"Indeed, ma, I do love father," the child said--looking up earnestly
into her mother's face, the tears still streaming over her cheeks.
"Won't you tell him so?"

"Yes, Emma, I will tell him," the mother replied.

"And won't you ask him to come up and kiss me after I'm in bed?"

"Yes, dear."

"And will he come?"

"Oh, yes; he will come and kiss you."

Martin remained with her little girl until her feelings were quieted
down, and then she descended with reluctant steps to the parlour.
There was that in the scene which had just passed, that sobered, to
a great extent, the half-intoxicated husband and father, and caused
him to feel humbled and pained at his conduct; which it was too
apparent was breaking the heart of his wife, and estranging the
affection of his child.

When Mrs. Martin re-entered the parlour, she found him sitting near
a table, with his head resting upon his hand, and his whole manner
indicating a state of painful self-consciousness. With the
instinctive perception of a woman, she saw the truth; and going at
once up to him, she laid her hand upon him, and said:

"James--Emma wants you to come up and kiss her after she gets into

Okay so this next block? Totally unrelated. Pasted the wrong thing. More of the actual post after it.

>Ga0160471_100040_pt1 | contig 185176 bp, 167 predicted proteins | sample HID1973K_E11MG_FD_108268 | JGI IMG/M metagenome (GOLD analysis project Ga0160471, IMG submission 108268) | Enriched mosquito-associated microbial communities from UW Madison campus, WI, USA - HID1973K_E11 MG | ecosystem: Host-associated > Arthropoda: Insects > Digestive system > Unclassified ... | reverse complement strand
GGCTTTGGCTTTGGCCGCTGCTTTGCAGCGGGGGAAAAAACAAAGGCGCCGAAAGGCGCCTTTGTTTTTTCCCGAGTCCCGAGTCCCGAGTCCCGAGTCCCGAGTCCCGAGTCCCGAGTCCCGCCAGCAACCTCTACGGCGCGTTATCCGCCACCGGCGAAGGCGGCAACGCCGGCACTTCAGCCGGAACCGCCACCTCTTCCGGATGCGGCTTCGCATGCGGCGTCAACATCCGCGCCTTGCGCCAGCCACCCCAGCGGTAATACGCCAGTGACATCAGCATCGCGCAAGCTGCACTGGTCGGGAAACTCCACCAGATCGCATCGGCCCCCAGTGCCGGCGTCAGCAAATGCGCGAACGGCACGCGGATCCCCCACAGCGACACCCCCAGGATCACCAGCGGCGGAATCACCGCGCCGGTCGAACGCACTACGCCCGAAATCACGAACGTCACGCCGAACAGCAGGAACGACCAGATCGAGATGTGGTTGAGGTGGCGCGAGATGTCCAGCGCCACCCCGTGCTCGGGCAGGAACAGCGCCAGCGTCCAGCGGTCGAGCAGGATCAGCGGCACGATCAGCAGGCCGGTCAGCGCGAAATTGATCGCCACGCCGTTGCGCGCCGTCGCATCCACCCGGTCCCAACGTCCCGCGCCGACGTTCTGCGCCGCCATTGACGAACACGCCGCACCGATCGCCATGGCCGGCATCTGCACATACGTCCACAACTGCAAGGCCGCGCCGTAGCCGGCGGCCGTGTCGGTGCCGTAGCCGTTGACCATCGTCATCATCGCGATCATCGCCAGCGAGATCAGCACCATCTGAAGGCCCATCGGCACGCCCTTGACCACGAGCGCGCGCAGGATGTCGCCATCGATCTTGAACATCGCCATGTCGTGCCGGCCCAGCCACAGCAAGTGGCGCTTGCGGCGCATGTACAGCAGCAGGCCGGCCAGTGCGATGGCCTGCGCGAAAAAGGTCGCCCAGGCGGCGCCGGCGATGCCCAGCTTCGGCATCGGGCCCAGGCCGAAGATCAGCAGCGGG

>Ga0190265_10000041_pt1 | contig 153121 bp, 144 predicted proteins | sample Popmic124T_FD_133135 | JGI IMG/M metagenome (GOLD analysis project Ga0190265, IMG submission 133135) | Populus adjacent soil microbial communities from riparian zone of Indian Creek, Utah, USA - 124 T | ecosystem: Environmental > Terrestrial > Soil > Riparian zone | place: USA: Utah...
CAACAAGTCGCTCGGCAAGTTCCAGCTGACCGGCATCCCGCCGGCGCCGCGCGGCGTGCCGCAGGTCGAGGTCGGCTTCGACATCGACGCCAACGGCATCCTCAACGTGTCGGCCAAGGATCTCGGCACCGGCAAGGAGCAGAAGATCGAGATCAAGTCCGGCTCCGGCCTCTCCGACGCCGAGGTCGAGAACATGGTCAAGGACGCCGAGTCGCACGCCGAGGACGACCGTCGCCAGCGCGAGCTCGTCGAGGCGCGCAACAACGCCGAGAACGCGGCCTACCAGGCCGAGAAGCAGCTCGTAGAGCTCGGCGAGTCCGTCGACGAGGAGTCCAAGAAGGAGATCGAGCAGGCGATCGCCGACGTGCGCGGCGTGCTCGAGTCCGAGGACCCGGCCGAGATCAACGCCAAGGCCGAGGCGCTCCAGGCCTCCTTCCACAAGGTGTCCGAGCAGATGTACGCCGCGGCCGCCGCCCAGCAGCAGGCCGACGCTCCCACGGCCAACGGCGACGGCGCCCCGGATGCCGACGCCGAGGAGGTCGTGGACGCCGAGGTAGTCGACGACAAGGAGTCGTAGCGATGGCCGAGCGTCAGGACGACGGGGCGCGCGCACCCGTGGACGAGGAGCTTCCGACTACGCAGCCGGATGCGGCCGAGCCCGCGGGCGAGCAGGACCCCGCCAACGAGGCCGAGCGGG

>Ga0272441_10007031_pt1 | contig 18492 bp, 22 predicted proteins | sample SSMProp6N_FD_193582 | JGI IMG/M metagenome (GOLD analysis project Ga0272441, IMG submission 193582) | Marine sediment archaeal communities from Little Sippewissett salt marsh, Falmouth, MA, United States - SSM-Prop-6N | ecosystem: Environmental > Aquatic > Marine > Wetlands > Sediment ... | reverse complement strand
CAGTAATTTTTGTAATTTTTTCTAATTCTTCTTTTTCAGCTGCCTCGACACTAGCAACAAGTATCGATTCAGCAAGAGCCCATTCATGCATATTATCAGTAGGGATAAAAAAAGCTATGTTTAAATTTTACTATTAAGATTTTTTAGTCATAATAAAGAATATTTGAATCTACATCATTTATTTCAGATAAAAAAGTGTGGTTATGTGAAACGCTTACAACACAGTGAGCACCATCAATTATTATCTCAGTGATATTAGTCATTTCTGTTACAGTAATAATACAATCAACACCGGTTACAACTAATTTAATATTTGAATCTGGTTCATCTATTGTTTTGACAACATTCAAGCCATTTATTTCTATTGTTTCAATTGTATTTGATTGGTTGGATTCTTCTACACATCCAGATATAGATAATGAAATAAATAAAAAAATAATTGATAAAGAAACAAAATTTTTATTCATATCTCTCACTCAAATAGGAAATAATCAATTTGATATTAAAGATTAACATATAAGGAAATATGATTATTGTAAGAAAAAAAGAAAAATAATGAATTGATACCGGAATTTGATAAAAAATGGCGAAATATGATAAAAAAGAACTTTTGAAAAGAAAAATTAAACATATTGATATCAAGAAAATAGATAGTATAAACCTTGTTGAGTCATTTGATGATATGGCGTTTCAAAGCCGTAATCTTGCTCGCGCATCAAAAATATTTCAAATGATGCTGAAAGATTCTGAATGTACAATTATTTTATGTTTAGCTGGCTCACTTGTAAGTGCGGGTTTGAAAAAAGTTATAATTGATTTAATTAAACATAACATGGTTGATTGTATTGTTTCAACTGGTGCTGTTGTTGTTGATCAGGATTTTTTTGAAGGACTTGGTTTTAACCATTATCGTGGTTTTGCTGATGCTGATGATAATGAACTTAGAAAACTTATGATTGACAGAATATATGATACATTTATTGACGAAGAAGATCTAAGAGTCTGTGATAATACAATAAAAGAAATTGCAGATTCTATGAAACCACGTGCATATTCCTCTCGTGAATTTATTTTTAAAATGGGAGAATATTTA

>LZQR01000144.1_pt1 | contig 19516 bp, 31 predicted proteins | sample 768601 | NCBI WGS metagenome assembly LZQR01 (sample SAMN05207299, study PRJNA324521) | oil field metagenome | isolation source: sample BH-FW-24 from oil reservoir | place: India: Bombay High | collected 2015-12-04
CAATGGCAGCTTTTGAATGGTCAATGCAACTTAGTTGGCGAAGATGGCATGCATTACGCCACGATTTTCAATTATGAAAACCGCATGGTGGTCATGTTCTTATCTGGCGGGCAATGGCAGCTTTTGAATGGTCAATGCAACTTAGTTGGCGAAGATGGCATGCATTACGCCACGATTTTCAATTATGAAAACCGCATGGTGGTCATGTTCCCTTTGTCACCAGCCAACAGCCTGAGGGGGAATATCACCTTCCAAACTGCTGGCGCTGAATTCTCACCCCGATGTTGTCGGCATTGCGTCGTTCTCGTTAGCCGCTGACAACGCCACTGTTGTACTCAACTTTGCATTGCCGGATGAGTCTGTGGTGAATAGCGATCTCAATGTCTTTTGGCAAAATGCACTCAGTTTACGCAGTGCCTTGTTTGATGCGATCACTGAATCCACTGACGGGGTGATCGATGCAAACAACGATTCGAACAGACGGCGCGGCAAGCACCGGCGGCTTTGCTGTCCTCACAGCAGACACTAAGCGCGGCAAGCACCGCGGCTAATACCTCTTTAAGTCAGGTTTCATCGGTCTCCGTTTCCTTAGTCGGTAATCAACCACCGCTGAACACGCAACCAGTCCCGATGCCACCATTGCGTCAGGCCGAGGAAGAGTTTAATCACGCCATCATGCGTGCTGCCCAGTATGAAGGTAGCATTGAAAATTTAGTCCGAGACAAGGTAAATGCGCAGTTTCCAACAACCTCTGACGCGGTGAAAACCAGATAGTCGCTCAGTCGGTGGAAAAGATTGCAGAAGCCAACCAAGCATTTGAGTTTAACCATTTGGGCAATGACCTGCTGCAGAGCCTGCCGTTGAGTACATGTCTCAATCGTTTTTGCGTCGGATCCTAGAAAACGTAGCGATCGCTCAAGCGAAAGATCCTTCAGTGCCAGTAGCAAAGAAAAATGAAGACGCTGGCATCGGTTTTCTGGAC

bed. She says that she does love you, and she wished me to tell you

Mr. Martin did not reply. There was something calm, gentle, and
affectionate, in the manner and tones of his wife--something that
melted him completely down. A choking sob followed; when he arose
hastily, and retired to his chamber. Mrs. Martin did not follow him
thither. She saw that his own reflections were doing more for him
than anything that she could do or say; and, therefore, she deemed
it the part of wisdom to let his own reflections be his companion,
and do their own work.

When Mr. Martin entered his chamber, he seated himself near the bed,
and leaned his head down upon it. He was becoming more and more
sobered every moment--more and more distinctly conscious of the true
nature of the ground he occupied. Still his mind was a good deal